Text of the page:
With Voice, it is more difficult to deliver marketing messages without being obtrusive. Google Home expanded some user’s daily summary with a brief info (“…by the way, Disney’s live action Beauty and The Beast opens today”), resulting in a minor shitstorm . Attempt stopped. Google formulates the future role of marketing as “Be Relevant. Be helpful.” Is this the end to “salesy” advertising messages we are used to?
Facebook already applies strict rules. After the interaction with a chatbot, only one push message may be sent after 24 hours. Afterwards, a renewed interaction is necessary to reactivate the channel from the brand side.
It is upon us as consumers to decide if we will simply order a pizza, a laundry detergent and biscuits and let the assistant decide which supplier will be chosen. Or to insist on a certain brand. Marketing expert Scott Galloway already sees voice interfaces as a “brand killer” . It’s not just theory: When ordering batteries in the U.S., Alexa only offers its own brand Amazon Basics. Other brands can’t be found in the dialogue.
Watch the video: Scott Galloway on why Voice is killing brands.
The race is on, position your brand now
The race between competing assistants has just begun. Brands should nonetheless start to get involved. Similar to today’s usage of apps, bot usage will be limited to a small number. Only bots that create real value can hope for one of the rare places in the bot universe of users. What needs to be done?
On the one hand, brands should design their own Conversational Experience, on the other hand they have to offer it as a service that can be integrated into the major platforms. Just as it is necessary today to optimize websites for Google Search, it will soon be common to optimize your offer for Conversational Interfaces.
As with any new technology, there’s also a lot of disappointment. Most bots today offer no real value or are just too basic. But don’t be fooled. Driven by the convenience, customers will soon expect to interact with companies through natural language and personal assistants.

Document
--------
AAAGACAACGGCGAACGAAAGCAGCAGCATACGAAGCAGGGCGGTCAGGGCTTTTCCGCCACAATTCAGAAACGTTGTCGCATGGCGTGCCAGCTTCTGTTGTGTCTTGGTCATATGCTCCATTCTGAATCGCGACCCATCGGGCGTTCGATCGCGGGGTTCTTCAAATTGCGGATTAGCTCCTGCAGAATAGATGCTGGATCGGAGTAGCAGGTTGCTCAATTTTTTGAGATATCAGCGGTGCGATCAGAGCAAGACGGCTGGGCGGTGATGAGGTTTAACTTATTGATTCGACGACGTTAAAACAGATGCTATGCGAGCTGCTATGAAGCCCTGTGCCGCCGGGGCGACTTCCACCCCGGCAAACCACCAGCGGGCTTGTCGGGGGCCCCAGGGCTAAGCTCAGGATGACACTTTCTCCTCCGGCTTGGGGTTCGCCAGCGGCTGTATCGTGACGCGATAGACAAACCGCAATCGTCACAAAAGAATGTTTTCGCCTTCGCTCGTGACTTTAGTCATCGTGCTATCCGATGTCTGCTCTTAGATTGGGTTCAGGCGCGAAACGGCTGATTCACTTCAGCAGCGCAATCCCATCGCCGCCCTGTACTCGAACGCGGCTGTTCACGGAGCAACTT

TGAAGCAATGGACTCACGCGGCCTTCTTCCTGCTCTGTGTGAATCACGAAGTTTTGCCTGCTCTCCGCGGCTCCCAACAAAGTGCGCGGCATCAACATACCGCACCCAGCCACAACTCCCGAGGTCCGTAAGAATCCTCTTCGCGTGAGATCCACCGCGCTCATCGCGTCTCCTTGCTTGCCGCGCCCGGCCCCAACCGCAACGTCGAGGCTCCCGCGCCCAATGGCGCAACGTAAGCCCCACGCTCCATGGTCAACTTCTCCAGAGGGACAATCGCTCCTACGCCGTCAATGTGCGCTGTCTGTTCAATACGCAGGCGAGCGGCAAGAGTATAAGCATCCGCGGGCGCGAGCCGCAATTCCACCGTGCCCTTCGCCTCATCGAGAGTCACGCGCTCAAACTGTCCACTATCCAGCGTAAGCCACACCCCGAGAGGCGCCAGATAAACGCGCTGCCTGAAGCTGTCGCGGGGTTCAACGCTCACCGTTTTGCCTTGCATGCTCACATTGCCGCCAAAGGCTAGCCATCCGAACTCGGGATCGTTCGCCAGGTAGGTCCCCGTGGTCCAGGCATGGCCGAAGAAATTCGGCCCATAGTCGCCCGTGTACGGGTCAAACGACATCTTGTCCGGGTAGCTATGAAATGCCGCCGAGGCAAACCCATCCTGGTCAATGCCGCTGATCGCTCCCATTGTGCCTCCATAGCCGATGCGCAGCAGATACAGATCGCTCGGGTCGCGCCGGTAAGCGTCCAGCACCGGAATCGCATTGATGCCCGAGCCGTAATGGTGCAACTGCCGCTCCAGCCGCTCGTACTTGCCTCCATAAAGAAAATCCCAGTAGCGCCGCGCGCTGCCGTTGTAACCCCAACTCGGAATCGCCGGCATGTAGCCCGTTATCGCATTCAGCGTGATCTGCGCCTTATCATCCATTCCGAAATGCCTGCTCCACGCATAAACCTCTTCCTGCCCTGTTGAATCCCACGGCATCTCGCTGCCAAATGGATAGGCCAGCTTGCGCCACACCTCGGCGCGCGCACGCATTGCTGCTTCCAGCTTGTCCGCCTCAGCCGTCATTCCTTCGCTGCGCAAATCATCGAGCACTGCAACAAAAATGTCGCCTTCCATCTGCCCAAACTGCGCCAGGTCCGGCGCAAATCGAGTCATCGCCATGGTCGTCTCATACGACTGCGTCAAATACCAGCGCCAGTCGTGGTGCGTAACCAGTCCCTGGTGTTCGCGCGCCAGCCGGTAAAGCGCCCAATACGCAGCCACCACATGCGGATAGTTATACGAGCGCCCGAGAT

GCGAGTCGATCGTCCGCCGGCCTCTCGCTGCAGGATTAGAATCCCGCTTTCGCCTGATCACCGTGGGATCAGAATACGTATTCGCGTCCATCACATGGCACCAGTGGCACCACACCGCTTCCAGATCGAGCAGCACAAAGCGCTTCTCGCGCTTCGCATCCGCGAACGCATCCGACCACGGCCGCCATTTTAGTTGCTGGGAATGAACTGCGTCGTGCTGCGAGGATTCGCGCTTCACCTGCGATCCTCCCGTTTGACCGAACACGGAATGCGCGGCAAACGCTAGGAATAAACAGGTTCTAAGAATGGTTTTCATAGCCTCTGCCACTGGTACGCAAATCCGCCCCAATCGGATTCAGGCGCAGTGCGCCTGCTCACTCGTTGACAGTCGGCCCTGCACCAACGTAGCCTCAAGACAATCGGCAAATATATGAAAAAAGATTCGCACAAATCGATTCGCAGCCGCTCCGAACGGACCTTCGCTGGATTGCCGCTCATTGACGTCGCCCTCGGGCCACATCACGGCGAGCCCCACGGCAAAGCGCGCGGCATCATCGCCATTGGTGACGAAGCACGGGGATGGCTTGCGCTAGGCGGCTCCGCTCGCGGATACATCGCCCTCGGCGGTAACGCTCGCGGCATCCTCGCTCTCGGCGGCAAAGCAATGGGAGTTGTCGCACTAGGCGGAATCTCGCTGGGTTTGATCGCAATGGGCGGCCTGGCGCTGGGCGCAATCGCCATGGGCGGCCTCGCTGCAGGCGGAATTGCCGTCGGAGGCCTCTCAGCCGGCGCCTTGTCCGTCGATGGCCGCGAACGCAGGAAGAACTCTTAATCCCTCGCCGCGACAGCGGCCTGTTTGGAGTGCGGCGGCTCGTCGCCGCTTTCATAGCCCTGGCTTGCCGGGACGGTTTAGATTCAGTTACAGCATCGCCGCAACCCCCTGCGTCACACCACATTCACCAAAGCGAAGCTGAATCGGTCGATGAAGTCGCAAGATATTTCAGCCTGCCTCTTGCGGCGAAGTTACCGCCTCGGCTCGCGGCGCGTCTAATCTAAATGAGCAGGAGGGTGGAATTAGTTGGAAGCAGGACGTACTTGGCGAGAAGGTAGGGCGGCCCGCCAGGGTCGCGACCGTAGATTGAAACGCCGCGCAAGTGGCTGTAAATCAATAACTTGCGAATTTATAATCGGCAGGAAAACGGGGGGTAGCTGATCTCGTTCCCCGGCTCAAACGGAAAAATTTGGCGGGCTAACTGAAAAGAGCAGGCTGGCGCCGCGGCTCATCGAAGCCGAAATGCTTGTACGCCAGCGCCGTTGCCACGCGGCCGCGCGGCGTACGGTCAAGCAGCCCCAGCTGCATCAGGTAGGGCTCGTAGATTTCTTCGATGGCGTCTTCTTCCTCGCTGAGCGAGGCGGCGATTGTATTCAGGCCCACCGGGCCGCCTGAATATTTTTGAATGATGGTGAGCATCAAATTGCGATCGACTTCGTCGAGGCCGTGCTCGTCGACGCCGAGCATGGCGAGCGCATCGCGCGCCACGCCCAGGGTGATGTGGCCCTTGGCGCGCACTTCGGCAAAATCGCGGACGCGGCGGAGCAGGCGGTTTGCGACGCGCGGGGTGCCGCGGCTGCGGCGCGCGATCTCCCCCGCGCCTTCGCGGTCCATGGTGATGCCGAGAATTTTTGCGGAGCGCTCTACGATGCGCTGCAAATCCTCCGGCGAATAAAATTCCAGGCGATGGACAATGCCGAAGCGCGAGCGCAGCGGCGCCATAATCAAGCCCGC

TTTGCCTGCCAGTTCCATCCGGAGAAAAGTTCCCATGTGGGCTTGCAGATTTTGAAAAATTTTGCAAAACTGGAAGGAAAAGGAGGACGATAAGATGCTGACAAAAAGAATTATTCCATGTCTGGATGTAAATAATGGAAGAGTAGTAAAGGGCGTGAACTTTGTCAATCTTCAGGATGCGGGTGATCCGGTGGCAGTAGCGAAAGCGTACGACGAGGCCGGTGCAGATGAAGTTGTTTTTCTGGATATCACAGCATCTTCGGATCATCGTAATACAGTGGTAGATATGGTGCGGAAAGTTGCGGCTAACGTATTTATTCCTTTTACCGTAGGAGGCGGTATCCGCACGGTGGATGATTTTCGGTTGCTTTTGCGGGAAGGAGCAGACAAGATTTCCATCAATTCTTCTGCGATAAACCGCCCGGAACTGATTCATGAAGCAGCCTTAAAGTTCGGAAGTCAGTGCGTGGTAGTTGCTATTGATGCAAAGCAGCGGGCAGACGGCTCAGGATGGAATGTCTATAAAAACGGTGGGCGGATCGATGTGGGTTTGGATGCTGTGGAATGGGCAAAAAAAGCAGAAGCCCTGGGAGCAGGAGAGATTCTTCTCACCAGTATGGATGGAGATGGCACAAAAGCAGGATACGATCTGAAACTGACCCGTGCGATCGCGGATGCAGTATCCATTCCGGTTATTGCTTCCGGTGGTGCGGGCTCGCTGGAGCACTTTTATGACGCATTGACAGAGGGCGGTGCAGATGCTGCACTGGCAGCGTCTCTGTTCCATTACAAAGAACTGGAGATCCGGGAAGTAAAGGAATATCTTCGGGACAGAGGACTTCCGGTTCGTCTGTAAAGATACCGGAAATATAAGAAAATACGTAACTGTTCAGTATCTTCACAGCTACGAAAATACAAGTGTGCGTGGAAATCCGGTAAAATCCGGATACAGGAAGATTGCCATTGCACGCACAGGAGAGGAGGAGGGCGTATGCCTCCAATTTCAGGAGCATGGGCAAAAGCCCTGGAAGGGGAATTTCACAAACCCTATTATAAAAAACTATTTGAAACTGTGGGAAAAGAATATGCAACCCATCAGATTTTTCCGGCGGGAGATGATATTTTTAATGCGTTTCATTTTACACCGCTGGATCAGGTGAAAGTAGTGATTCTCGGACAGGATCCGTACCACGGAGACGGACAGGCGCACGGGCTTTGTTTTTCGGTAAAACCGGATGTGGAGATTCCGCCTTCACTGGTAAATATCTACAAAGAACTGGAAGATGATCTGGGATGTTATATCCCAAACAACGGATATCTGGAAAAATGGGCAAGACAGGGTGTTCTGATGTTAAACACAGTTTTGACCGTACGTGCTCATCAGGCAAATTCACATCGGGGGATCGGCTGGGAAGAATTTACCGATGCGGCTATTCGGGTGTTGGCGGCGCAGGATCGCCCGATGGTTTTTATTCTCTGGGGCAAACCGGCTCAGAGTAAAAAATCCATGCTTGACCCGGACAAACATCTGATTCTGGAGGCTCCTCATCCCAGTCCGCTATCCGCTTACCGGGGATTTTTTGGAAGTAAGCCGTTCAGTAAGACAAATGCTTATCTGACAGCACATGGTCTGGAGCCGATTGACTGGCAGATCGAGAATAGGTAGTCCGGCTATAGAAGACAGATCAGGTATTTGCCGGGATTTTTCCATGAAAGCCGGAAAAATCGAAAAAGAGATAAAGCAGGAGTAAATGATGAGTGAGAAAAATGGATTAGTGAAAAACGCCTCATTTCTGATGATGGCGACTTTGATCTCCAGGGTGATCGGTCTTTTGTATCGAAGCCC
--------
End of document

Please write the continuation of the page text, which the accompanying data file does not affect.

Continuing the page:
Here are ten questions to answer in preparing your brand for the age of the assistants.
10 Questions towards Conversational Success
Start the development of your brand’s Conversational Strategy with these 10 questions.
What added value can a Chatbot offer for your customers ? Design the new Customer Journey for text and voice channel as the experience differs greatly.
AI needs data to learn: What data is required and what data does your company have readily available? Mind the gap.
How does the bot fit into your existing processes and regulations?
Is your IT ready for integration via interfaces (APIs), for example into a booking or ordering process?
How does the assistant integrate into your marketing, sales and service strategy in the medium to long term?
Will the assistant be integrated into your existing channels such as website and app?
At which point might human intervention be necessary and how to integrate this human factor?
A question of style: How does your assistant act, what personality is it based on?
Which platforms do you reach your customers on? Facebook Messenger, Amazon Alexa, Google Assistant, Microsoft Cortana, Slack, Kik, Line, …?
Last but not least: Which technology do you need to support your conversational strategy now and in the future?
stay in the loop